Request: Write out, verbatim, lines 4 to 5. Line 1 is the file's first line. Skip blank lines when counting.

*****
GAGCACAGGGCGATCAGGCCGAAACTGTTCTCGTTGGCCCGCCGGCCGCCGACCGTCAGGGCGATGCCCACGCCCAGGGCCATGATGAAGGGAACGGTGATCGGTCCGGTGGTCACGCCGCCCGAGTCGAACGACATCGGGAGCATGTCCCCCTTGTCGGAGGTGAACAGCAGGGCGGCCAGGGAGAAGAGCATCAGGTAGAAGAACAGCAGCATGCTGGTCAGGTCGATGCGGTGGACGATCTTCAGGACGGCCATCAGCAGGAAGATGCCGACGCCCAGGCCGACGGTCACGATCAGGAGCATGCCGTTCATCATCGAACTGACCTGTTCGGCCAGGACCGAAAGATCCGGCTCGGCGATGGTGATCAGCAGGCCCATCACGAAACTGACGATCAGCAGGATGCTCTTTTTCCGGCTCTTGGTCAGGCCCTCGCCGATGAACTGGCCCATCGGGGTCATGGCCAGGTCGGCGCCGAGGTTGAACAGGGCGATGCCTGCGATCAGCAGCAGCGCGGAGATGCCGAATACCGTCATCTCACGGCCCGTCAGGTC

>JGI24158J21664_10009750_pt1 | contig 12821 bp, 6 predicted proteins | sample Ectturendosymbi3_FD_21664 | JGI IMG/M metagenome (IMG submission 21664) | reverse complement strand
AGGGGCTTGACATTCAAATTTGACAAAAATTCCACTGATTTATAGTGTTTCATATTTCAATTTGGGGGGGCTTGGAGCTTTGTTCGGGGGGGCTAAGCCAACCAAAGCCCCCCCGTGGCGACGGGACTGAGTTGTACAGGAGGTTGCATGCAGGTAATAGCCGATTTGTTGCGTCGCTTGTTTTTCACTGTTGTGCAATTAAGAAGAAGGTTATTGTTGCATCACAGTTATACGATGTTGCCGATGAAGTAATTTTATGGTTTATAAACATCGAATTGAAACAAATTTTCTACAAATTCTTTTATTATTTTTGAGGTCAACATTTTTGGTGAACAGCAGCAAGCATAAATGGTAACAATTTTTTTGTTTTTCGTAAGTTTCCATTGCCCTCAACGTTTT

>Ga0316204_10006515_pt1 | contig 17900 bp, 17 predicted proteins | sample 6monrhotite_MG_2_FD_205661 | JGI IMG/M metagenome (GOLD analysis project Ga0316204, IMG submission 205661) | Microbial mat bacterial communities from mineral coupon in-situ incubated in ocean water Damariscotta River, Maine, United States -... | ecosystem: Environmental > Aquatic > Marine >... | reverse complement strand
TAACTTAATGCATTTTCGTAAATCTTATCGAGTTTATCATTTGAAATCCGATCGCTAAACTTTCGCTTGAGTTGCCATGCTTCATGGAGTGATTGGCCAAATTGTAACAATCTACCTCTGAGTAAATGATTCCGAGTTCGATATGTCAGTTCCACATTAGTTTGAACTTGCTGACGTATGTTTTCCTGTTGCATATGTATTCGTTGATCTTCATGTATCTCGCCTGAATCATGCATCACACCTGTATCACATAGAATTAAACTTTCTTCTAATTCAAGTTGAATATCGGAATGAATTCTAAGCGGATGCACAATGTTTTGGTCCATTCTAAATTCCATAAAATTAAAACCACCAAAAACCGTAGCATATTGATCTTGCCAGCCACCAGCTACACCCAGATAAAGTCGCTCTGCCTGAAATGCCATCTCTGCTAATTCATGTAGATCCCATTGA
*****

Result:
>Ga0316204_10006515_pt1 | contig 17900 bp, 17 predicted proteins | sample 6monrhotite_MG_2_FD_205661 | JGI IMG/M metagenome (GOLD analysis project Ga0316204, IMG submission 205661) | Microbial mat bacterial communities from mineral coupon in-situ incubated in ocean water Damariscotta River, Maine, United States -... | ecosystem: Environmental > Aquatic > Marine >... | reverse complement strand
TAACTTAATGCATTTTCGTAAATCTTATCGAGTTTATCATTTGAAATCCGATCGCTAAACTTTCGCTTGAGTTGCCATGCTTCATGGAGTGATTGGCCAAATTGTAACAATCTACCTCTGAGTAAATGATTCCGAGTTCGATATGTCAGTTCCACATTAGTTTGAACTTGCTGACGTATGTTTTCCTGTTGCATATGTATTCGTTGATCTTCATGTATCTCGCCTGAATCATGCATCACACCTGTATCACATAGAATTAAACTTTCTTCTAATTCAAGTTGAATATCGGAATGAATTCTAAGCGGATGCACAATGTTTTGGTCCATTCTAAATTCCATAAAATTAAAACCACCAAAAACCGTAGCATATTGATCTTGCCAGCCACCAGCTACACCCAGATAAAGTCGCTCTGCCTGAAATGCCATCTCTGCTAATTCATGTAGATCCCATTGA